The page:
'Power to the People? The Right to Information Law in Morocco'
Morocco’s recently enacted Right to Information Law is a potentially powerful tool in the hands of its citizens, but their ability to use it is still largely dependent on the government’s commitment to transparency and political will to enforce it.
Published on the Carnegie website, 'Power to the people? The Right to Information law in Morocco' is jointly authored by Dr Sylvia Bergh of the International Institute of Social Studies and Dr Marwa Shalaby of the University of Wisconsin-Madison, considers the move by Morocco to ratify the Right to Information Law in February 2018 which made it an official member of the Open Government Partnership (OGP).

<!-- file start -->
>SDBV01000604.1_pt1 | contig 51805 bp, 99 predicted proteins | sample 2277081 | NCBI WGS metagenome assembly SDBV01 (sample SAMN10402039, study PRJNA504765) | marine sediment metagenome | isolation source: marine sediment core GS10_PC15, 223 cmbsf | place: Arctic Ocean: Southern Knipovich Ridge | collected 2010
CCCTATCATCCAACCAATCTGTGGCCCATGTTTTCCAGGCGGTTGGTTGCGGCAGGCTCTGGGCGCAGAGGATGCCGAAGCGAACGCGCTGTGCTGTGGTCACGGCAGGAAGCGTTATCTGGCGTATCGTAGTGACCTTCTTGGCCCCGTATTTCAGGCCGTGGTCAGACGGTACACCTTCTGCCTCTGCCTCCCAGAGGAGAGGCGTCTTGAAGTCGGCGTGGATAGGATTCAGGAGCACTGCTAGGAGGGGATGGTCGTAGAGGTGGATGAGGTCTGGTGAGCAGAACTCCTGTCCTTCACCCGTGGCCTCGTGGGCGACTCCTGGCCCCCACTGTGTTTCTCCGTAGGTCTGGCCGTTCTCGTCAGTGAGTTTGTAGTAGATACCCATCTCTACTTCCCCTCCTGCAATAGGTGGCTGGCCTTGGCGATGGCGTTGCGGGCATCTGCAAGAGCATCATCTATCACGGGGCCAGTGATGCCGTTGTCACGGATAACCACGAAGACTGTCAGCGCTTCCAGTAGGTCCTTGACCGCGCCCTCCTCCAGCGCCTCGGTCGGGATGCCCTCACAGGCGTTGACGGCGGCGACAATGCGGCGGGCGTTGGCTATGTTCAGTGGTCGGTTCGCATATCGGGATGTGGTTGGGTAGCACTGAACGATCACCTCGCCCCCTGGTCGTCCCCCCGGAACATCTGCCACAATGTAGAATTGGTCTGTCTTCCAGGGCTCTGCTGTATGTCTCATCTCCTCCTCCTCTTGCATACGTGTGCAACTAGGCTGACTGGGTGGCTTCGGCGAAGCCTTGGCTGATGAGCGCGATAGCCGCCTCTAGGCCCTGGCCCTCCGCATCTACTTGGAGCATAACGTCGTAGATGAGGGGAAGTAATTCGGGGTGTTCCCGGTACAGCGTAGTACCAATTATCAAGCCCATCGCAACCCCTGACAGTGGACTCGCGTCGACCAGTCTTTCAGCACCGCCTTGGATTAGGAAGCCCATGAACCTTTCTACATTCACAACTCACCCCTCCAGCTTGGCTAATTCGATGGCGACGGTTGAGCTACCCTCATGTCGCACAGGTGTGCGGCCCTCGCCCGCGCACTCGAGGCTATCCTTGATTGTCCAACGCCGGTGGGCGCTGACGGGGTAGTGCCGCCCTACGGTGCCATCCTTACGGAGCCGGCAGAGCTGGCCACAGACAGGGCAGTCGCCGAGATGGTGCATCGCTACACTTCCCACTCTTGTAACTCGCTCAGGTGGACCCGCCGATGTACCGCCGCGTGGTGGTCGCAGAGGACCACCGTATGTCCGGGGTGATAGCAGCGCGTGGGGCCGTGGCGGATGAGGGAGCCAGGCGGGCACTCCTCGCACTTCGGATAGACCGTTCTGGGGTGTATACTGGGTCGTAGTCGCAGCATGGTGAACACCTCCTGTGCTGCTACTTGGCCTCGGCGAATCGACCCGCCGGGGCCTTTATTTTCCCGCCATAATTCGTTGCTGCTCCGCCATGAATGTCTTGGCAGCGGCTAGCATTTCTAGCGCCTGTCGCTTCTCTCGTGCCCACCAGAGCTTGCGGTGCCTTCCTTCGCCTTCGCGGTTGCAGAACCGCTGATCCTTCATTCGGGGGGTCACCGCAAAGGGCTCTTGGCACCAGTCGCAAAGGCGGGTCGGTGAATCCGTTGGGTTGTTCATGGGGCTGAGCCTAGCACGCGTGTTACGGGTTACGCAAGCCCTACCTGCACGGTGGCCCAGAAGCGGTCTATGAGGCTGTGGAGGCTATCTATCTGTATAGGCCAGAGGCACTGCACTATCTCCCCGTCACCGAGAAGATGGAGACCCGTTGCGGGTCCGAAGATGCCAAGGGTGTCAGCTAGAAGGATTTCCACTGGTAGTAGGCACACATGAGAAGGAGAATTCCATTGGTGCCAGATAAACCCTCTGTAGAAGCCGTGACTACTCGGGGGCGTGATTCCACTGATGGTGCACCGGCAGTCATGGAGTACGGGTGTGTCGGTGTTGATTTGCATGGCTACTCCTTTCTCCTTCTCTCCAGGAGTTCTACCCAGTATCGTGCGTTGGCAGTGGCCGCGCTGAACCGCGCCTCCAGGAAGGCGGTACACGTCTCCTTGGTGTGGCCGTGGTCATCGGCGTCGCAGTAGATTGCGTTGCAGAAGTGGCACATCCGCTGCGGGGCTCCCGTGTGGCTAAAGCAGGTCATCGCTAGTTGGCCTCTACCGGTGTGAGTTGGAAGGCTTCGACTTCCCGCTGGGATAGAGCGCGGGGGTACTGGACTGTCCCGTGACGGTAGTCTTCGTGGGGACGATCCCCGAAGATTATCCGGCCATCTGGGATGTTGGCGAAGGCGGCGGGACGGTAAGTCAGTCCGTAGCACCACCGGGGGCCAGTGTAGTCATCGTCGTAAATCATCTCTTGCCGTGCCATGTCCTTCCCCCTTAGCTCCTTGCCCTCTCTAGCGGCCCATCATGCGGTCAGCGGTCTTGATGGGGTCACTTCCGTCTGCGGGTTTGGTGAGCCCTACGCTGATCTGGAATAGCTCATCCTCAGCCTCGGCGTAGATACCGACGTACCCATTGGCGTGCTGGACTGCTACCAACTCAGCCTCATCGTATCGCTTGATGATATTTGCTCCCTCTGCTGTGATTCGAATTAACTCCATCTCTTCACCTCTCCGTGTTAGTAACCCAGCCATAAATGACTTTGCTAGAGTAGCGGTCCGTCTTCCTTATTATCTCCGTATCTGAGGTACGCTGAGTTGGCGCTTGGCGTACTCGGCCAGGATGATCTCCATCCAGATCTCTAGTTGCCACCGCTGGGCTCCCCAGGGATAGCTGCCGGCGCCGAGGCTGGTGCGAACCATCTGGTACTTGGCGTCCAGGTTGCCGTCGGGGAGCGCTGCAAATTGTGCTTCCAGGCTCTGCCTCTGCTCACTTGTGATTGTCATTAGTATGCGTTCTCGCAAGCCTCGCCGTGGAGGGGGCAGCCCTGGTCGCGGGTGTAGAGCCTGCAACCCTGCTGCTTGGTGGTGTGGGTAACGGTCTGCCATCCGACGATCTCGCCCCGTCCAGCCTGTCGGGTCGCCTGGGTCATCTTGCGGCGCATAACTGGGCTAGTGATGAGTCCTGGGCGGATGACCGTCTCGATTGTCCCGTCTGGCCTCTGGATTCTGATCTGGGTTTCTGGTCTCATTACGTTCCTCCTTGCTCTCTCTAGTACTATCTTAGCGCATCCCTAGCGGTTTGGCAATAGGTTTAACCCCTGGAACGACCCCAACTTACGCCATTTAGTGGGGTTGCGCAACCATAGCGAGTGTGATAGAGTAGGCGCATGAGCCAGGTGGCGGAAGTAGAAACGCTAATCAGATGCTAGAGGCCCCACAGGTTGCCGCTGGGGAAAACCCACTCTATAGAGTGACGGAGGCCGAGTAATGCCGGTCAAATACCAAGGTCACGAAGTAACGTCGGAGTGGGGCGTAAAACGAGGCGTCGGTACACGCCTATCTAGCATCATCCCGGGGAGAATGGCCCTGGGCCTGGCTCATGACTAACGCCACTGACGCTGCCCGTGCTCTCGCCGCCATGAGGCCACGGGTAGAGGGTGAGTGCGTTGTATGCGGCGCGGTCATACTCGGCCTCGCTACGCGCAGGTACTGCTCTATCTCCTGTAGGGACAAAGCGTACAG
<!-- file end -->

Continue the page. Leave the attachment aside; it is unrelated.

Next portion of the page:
Whilst recognizing this as a step forward in terms of public access to information, asset declarations by public officials, fiscal transparency, and citizen participation, they also argue that bureaucratic culture, a lack of political transparency, the need to increase public awareness of the law, and diminishing public space are limiting its effectiveness.
Its application and enforcement largely relies on the government’s political will and commitment to genuine reforms.